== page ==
World's Biggest Buffer State Won't Bow Down to Yeltsin

SOMEHOW, it was appropriate for a month that kicked off with an April's Fools Day.

Ukraine's officialdom had spent much of March preparing for a visit by Boris Yeltsin. It was to be the first trip here by Russia's first president, one headlined by the signing of a comprehensive friendship treaty between the two most powerful ex-Soviet nations.

In the end, the joke was on the Ukrainians: Mr. Yeltsin stayed home. Russia's leader has now taken four years and counting to traverse some 500 miles between Moscow and Kiev.

He has not dallied because Ukraine is unimportant. On the contrary, it is significant enough to have hosted President Clinton in 1994 and is now readying for a stop by British Prime Minister John Major. If anything, Yeltsin's latest snub served to underline Ukraine's unique role in the current scramble for influence in Eastern Europe by Russia and the West.

Officially, the trip is on hold because Ukraine and Russia still cannot agree on the terms under which the Russian Black Sea Fleet will be based in the Crimean port of Sevastopol, a part of Ukraine since 1954. But that dispute is just one irritant in a thorny relationship between two nations joined for more than 300 years until the Soviet Union broke up.

Ukraine shuns Russian unions

Independent Ukraine has become a key opponent of Russia's efforts to restore its influence by cobbling together its one-time colonies. It is one of the few members of the Commonwealth of Independent States to stay out of the Russian-dominated military alliance of former Soviet states. It has also refused to join a customs union and other multilateral agreements pushed by Russia.

President Leonid Kuchma was elected in 1994 on a platform of closer ties with Ukraine's giant neighbor to the east. But within months of taking office, he delivered a major speech in the western Ukrainian city of Uzhhorod that pointed Ukraine toward the West. Moscow did not applaud.

The gambit has paid off in other ways, however. Ukraine is now the third-largest recipient of US foreign aid, trailing only Israel and Egypt. Secretary of State Warren Christopher recently called Ukraine "a strategic partner" during a visit to Kiev.

Despite a lagging economic reform program, it continues to get loans from the International Monetary Fund and the World Bank - thanks to American support.

In 1995, the US Agency for International Development (USAID) sent 40 percent of its aid within the former Soviet Union to Russia, and 25 percent to the western region that includes Ukraine, Belarus, and Moldova.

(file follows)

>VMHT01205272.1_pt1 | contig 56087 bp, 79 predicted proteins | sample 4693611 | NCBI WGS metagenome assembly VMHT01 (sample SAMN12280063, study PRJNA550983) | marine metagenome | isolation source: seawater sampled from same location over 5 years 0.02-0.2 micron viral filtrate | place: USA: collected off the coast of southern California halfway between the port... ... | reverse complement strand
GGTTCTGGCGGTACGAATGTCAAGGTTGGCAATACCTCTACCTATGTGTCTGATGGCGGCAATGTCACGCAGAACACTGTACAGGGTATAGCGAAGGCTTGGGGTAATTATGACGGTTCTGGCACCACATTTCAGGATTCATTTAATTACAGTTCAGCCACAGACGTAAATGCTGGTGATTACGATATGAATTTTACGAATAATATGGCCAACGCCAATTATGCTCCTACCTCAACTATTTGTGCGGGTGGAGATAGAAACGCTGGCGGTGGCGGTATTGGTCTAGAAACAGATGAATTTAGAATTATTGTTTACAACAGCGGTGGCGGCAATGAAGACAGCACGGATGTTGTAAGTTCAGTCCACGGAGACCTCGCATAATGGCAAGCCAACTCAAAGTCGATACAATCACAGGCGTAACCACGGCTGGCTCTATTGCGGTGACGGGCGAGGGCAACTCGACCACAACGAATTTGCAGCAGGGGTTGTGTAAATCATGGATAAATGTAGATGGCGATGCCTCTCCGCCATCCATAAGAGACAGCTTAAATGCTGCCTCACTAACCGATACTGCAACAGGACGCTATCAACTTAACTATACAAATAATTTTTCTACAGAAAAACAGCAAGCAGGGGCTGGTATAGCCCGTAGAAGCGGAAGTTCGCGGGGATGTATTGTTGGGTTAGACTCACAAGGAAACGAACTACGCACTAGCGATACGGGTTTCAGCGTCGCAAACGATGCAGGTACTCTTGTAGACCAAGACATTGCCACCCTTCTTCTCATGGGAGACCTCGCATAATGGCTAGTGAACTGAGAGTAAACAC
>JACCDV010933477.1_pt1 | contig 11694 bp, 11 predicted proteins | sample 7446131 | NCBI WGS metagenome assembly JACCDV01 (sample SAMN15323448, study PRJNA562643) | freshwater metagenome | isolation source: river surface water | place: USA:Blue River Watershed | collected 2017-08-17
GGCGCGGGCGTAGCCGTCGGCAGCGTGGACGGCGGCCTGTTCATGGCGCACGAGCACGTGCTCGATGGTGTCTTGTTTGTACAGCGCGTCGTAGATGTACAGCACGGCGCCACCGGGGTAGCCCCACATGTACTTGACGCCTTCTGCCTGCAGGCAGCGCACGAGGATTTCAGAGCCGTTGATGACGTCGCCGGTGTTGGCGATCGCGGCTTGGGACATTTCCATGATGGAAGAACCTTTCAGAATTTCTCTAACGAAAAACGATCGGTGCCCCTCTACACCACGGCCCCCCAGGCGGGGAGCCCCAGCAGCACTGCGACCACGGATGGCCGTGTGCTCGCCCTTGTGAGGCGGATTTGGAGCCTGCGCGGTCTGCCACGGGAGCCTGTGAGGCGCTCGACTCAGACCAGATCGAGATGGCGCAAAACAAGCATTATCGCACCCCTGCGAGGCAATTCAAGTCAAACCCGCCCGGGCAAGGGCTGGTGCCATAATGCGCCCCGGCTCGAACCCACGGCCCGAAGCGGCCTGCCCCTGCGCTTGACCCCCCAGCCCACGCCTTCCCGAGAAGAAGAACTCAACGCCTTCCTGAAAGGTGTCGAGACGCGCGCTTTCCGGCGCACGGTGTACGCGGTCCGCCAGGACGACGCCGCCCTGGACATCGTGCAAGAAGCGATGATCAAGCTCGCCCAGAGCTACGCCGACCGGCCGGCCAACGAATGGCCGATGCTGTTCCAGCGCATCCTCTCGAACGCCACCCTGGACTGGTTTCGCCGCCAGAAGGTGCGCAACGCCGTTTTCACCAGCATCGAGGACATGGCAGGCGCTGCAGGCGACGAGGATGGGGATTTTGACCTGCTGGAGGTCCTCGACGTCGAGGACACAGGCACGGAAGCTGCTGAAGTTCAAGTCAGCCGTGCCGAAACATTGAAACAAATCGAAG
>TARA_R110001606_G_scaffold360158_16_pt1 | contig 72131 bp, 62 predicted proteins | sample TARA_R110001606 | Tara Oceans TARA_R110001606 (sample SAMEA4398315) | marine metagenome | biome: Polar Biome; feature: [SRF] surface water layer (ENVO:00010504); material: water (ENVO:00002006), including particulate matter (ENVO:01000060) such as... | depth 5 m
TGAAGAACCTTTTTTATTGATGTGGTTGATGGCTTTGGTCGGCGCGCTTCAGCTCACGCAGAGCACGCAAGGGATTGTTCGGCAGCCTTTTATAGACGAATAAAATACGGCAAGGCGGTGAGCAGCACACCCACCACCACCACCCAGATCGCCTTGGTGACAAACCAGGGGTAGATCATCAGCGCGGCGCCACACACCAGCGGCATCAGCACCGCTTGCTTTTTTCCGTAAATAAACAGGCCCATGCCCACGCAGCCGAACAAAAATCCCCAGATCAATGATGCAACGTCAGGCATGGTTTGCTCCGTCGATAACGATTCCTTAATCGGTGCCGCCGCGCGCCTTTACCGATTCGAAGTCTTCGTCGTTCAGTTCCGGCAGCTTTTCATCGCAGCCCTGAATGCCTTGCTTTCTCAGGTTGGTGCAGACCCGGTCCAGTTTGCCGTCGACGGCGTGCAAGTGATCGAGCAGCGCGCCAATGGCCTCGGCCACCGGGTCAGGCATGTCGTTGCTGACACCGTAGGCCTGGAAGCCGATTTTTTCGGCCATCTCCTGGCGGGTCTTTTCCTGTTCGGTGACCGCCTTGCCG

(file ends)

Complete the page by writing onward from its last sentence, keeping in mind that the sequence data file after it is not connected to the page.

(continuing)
Ukraine's stand pays off

This year, the percentages have been reversed, with Ukraine getting the lion's share of assistance.

"The object of this support is not Ukraine itself - it is to show Russia that the West is opposed to further integration of the Commonwealth of Independent States," says Irina Kobrinskaya, an analyst at Moscow's Carnegie Endowment for International Peace. "Ukraine has gotten better at playing the game, and it can win big at it."

There are still limits to Ukraine's romance with the West. While it is one of the keenest participants in NATO's Partnership for Peace program, it is nervous about NATO's planned expansion eastward.

For Ukraine itself, a military alliance with Russia or the West is not a short-term option - parliament has enshrined neutrality into law. A nation of 50 million people, it is en route to status as a buffer state between two rival European blocs, dependent on Russia for its energy and trade, indebted to the West for its assistance.

"It's clear that Ukraine has become the place where the future geopolitical balance will be decided," says Kobrinskaya.

Ukraine's Western friends suggest its own preference is plain. "If there were lines drawn, which they believe do not exist at the present time, and if they had to make a choice, they would choose to be a part of Europe," says William Miller, the US ambassador in Kiev.

Whether Russia would let them choose is another matter. One reason Ukraine's leaders crave a friendship treaty with Russia is that it would affirm the country's sovereignty and borders. In the meantime, Yuri Luzhkov, the mayor of Moscow and prominent supporter of Yeltsin's reelection effort, still likes to visit Sevastopol to proclaim it "a Russian city."

Another Western diplomat in the Ukraine predicts that the antagonism between Russia and Ukraine will outlive both the Russian presidential campaign and the dispute over the Black Sea Fleet. His advice to Ukrainians waiting for Yeltsin is not to hold their breath.

"He isn't coming ever," he says. "I don't think Boris Yeltsin is going to see Kiev again as long as he lives."

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